After over a decade of working to advance a price on carbon in Washington, and three years working to advance a statewide clean fuel standard, WEC and our partners successfully secured both policies in 2021. This work is the culmination of building community power, electing environmental champions, and learning lessons from past efforts.

Climate Commitment Act

The Climate Commitment Act (CCA) is an economy-wide policy linked to our state emission targets to reach net zero by 2050, and will generate resources to invest in carbon emission reductions across the economy, including natural climate solutions. This is the strongest carbon pricing program in the nation with a declining cap on all polluters emitting over 25,000 metric tons of GHGs annually (and no exceptions for emission-intensive and trade-exposed industries). A key part of the policy is the racial and economic equity elements woven throughout, with direct benefits to communities most impacted by climate pollution, a strong adaptive management program, and air quality improvement and monitoring systems to reduce non-GHG pollutants that directly harm human health.

Importantly, this law will also engage Tribal Nations and representatives from overburdened communities in the overall management and leadership of the program, and will generate needed revenue to invest across the state to decarbonize our economy, build climate resiliency, and address longstanding inequities from the climate crisis. Though the Governor vetoed Section 6 of the Climate Commitment Act, which removes tribal consent language, WEC continues to be committed to ensuring this veto isn’t the last word on this issue.


Climate Commitment Act Public Hearings:

There will be four opportunities to testify and make your voice heard!

Choose a public hearing timeslot below and register to testify! *You will be redirected to an external sign up page.

Tuesday, June 21 @ 10am

Wednesday, June 22 @ 6pm

Monday, June 27 @ 1pm

Tuesday, June 28 @ 10am

We’ve prepared a public comment template with critical talking points to help you craft a strong testimony for the CCA rulemaking! Check out comment template provided here and add your personalization where necessary.


Can’t make it to a public hearing? Submit your written comment online by July 15:

Did you know that transportation fuels are responsible for nearly half of Washington’s climate pollution?

Clean Fuel Standard

Washington also passed a Low Carbon Fuel Standard, which will require fuel producers and importers to reduce climate pollution from fuels that power our transportation system, and will invest revenue into electrification and other low-carbon priorities. This policy is a critical step toward reducing emissions from transportation.


A key highlight of the law is that for electric utilities earning credits, 50% of utility revenue must be invested in transportation electrification projects, with 60% of that going to overburdened communities. This law also helps to spur the expansion of transportation electrification and creating more homegrown jobs in the production of clean, low-carbon fuels. Passage of this legislation now brings Washington state in alignment with the rest of the West Coast and enables us to benefit from the programs in California, Oregon, and British Columbia.

Frequently Asked Questions

What is a clean fuel?

A clean fuel is any fuel that emits less greenhouse gases than the gasoline and diesel we all see every day. This includes conventional ethanol, cellulosic ethanol, biodiesel, renewable diesel, electricity, and hydrogen.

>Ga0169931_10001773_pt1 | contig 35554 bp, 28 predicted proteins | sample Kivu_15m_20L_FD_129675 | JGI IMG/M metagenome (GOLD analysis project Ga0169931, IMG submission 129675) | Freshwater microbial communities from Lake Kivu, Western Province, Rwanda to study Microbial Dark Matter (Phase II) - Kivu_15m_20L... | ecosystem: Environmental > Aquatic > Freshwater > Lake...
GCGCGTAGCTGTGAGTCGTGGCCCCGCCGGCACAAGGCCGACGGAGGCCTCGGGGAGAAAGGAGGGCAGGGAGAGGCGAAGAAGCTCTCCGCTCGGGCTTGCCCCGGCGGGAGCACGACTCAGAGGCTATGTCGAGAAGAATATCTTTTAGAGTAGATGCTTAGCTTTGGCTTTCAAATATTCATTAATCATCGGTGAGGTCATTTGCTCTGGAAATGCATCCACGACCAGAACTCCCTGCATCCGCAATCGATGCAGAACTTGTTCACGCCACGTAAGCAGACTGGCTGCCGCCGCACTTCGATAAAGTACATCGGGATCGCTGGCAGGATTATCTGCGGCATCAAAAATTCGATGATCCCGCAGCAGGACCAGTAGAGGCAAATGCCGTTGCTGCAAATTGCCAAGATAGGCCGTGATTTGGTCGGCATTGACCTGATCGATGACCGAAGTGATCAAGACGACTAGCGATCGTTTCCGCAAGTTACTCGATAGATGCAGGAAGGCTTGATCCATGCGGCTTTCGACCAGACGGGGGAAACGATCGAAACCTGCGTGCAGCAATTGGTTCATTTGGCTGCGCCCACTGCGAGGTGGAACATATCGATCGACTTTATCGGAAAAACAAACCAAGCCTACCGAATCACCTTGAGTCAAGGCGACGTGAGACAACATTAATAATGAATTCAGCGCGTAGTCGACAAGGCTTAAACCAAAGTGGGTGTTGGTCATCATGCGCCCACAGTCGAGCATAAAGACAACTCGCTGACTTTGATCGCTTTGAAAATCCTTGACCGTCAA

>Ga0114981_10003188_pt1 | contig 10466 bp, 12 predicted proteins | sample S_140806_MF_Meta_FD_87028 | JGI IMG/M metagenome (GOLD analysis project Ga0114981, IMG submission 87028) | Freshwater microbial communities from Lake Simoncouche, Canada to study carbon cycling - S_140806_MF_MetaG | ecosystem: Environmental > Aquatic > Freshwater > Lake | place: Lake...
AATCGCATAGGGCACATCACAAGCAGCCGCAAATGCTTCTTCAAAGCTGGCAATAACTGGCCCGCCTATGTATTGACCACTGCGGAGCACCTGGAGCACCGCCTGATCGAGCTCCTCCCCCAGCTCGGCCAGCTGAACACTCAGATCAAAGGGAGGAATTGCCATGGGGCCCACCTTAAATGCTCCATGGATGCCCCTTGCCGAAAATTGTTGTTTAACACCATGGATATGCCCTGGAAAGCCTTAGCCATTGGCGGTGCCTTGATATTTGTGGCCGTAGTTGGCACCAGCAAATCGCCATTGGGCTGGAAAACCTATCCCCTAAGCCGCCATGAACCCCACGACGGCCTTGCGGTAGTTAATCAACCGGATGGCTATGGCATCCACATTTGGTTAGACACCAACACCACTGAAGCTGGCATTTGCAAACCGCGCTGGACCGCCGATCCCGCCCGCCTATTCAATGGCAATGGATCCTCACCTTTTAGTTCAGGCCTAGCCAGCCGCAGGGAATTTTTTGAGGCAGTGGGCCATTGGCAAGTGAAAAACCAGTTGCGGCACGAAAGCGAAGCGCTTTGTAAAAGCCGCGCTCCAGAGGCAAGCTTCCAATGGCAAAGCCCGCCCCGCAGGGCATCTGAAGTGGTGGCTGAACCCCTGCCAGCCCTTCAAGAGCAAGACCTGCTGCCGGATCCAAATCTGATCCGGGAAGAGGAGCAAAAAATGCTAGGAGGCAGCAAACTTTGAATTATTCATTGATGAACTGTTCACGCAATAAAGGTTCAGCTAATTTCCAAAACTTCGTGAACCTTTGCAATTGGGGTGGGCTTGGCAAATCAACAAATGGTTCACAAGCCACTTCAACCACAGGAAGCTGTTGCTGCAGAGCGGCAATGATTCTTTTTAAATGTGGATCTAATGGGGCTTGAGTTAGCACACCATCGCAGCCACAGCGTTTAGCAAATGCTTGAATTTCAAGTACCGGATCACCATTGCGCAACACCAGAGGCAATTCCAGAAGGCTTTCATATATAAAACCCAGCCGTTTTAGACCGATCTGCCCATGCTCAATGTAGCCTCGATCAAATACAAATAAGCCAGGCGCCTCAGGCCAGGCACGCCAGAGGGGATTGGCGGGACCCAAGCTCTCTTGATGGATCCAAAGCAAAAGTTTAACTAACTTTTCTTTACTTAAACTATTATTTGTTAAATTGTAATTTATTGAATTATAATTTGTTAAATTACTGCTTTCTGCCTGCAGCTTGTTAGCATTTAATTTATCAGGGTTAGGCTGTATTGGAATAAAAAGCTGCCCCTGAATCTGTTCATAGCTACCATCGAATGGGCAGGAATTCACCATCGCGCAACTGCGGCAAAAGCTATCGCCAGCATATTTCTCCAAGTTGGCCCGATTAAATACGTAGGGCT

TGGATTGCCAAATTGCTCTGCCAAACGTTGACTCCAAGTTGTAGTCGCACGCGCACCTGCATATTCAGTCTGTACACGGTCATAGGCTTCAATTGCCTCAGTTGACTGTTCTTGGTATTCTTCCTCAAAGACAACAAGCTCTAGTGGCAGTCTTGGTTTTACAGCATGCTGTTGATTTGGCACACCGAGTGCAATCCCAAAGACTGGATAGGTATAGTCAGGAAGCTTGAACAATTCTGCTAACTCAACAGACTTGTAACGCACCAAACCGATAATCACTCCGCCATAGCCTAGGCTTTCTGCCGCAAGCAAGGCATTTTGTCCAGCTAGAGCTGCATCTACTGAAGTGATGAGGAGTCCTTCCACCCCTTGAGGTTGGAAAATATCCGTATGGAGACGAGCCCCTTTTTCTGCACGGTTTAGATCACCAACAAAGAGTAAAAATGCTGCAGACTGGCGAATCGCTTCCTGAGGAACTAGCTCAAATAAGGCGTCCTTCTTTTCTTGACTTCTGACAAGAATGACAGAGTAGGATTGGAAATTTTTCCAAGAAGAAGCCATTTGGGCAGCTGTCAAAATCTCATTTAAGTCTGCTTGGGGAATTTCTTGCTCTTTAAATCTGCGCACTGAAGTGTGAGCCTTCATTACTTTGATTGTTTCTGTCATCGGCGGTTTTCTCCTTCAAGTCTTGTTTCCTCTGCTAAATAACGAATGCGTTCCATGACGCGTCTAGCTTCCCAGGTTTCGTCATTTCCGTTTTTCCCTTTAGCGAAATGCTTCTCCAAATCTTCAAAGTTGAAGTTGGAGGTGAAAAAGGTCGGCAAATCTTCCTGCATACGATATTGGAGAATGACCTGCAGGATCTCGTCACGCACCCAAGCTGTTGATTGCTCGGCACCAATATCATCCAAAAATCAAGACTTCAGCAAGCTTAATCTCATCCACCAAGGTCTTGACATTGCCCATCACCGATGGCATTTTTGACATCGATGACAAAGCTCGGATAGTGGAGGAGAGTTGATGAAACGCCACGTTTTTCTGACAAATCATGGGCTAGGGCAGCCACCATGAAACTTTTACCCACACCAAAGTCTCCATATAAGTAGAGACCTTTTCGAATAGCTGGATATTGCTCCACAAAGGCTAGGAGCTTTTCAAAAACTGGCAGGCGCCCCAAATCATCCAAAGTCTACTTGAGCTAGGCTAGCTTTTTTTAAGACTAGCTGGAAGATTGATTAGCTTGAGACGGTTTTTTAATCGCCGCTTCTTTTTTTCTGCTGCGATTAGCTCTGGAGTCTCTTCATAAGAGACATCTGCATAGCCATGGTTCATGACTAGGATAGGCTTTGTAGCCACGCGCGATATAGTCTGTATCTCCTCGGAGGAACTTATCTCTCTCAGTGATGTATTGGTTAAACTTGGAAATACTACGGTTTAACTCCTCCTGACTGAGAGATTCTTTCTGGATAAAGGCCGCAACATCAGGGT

What is a clean fuel standard?

A clean fuel standard shifts the fuel market in order to incentivize and make more available transportation fuels that have a lower carbon content. To do this, it sets a standard for how much carbon fuels may emit, and sets up a special market where fuel producers like oil refiners and electricity generating utilities can buy and sell credits to meet the standard.

For example, if a fuel producer sells fuels that has more carbon content than the standard allows (e.g. our current gasoline mix), they must buy credits from a clean fuel producer. In contrast, if a fuel producer sells fuels with a carbon intensity lower than the standard (e.g. clean electricity), they can sell credits on that market. Over time, the requirements around carbon content become more stringent which has the impact of lowering the overall carbon intensity of transportation fuels.

How does a CFS change the transportation system?

Putting in place a Clean Fuel Standard will recalibrate what is available to consumers and incentivizes more, cleaner fuels to be in the market. It will also promote clean transit options. The cost-per-mile to get around will go down.

What else do I need to know?

Transportation accounts for over 40% of carbon emissions in the Puget Sound region and almost half of our statewide emissions. Establishing a clean fuel standard is a proven way to reduce these emissions, as well as many of the other air pollutants that go along with transportation. The oil and gas industry will do nearly anything to stop a CFS because it ends their control of what is available at the pump and how we all get around.

Emissions from gasoline and diesel have very significant health impacts, causing asthma, lung cancer, and other dangerous respiratory diseases. These emissions hurt everyone, but they affect people close to roadways and vehicles to a much greater extent. Reducing the carbon content of fuels reduces these disproportionate impacts.

What’s Next?

The rules to guide implementation of these laws are a critical part of ensuring Washington’s climate action is just and equitable. These are complex policies with multiple, simultaneous rulemakings. Join us as we engage in these 1 – 2 year processes to turn climate action into reality!